Exposing your bare buttocks in public – considered by some a form of legitimate political protest – has been officially made a crime in one Australian state.
First-time offenders face up to two months in jail while repeat offenders could spend six months behind bars.
The amendment was one of more than 50 crimes included in an overhaul of sexual offence laws.
The updated legislation has been designed, in part, to separate pranks involving nudity from acts of sexual exposure.
Police minister rules out nude beaches for Queensland
Queensland beachgoers wanting to ditch their bikinis and budgie smugglers for their birthday suits will have to go interstate if they want to skinnydip.
Police Minister Bill Byrne on Wednesday rejected two attempts – a paper petition with 527 signatures and an online petition bearing 946 names – to create a “clothing optional beach” in the sunshine state.
Social media trend sees hikers stripping off to pose for nude photos at the top of Australian mountain
West Australia’s third highest peak and sometimes sees a dusting of snow – but that’s not stopping hikers from stripping off for nude and topless selfies after reaching the summit.
Bluff Knoll in the Stirling Ranges is proving to be a new hotspot for daring naturists, who are posting images of themselves to social media with little or no clothes on.
The summit boasts impressive 360 degree views, but that’s not all walkers might be copping a view of.
The peak, which is just over an hour from Albany, is about 1,099 metres above sea level and takes about three-and-a-half hours to climb.
News of the daring selfies comes as tourists were warned by the New South Wales government they face the prospect of a $300 fine for taking a selfie at the infamous Wedding Cake rock.
Last year experts said the bleached precipice is likely to collapse within 10 years, and prohibited thrill-seekers from taking photographs on its sandstone ledge.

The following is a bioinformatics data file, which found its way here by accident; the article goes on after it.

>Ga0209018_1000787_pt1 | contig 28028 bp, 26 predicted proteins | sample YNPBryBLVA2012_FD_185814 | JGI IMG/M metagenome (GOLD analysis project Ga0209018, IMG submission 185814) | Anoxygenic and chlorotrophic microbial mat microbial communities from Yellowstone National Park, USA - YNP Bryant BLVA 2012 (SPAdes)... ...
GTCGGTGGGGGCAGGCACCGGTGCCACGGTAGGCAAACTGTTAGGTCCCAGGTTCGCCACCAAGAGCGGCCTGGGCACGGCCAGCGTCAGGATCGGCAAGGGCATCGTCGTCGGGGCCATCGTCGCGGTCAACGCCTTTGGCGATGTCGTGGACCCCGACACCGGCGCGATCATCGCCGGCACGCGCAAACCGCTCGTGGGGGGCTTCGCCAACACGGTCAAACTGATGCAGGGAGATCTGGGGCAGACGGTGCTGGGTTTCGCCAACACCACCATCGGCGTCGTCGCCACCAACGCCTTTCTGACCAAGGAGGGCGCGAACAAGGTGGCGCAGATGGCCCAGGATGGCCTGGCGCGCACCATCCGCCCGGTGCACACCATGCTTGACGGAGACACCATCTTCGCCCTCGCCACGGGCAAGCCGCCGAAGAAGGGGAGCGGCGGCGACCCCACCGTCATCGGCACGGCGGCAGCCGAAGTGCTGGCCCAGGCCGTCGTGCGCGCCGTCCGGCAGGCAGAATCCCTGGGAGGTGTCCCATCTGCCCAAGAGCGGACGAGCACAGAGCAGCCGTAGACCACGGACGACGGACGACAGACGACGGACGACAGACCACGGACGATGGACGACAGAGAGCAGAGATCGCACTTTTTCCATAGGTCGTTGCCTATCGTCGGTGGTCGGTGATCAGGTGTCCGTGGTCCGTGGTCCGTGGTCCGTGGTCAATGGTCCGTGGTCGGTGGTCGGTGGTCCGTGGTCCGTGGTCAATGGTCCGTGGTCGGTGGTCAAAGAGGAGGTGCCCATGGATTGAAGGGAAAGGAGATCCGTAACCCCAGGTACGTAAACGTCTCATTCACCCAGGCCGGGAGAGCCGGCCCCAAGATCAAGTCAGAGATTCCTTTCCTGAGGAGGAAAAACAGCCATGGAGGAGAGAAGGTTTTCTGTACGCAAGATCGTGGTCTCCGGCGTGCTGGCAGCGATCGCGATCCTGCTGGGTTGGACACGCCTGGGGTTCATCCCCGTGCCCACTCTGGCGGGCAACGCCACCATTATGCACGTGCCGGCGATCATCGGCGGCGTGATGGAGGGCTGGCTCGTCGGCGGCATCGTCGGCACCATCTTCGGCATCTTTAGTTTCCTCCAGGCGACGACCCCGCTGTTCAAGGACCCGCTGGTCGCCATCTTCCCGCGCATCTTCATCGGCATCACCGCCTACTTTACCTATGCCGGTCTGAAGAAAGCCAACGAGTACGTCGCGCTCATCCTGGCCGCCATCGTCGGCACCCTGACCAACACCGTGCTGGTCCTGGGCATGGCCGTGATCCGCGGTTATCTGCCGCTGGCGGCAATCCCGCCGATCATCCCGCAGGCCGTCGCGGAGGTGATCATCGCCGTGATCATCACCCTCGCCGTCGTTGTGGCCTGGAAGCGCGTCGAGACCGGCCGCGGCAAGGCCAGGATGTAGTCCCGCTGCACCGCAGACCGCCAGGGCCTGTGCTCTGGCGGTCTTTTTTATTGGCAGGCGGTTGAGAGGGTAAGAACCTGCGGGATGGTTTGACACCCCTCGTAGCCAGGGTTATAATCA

Dr McGovern said police have been warned they could be breaching anti-discrimination laws and are “respectfully requested to refrain from further sexually discriminatory arrests”.
“In particular, the Sex Party has asked for police assurance that Alexandria Bay and the Nude Olympics will not be targeted,” Dr McGovern said.
An ASP suggested amendment would give local councils the power to exempt an area from the “wilful exposure” provisions of the Summary Offences Act. A Queensland Police spokeswoman refuted the discrimination claims, saying officers made unbiased decisions based on the act’s definition of wilful exposure.
PROMINENT neurosurgeon Dr. Charlie Teo employs several tactics to keep his ego in check
Teo agreed to take part after Sydney Skinny event organiser Nigel Marsh put the offer on the table over dinner.
“He’s a motivational speaker so he’s very persuasive,” he said.
“I thought ‘if I’m going to do it then so is my surgical team and my kids’.
“It’s a team building spirit and it’s important to get out of your comfort zone.”
It’s quite the sobering leap to move a staff bonding exercise from a dimly lit karaoke bar in the city to a busy Sydney beach where the mandatory dress code reads ‘naked’ and the sun shines bright.
But Teo said he didn’t have any trouble convincing others to join him and his ‘Brain Cancer Warriors’ team.
“Two of my four daughters and their boyfriends, medical students and visiting international neurosurgeons — one from the US and one from Spain — all did it with me,” he said.
Teo said he was confident in his body but admitted he felt a bit anxious about being naked around hisrelatives, colleagues and strangers, prior to the swim.
# Queensland Government still stalling on nude beaches: submission
The Queensland Government is stalling a $40 million-a-year tourist market by frustrating simple amendments to let local councils rule on nude beaches, a submission to state parliament says.
Queensland is the only state in Australia which does not recognise nude bathing and is ignoring the growth in European backpackers who are able to sunbathe naked at home, it says. Source:Brisbane Times
Thousands expected at ‘nude’ harbour beach nightswim to celebrate the full moon
A ‘nude’ ocean swim to celebrate the full moon has disappeared off Facebook after the organiser appeared to become overwhelmed by the number of attendees.
The swim was advertised as a way to ‘release stagnant energy,’ with ‘clothing optional’ and more than 2,400 people claimed they were interested in attending the event that was organised to take place after sundown on Tuesday at Red Leaf beach in Sydney’s east.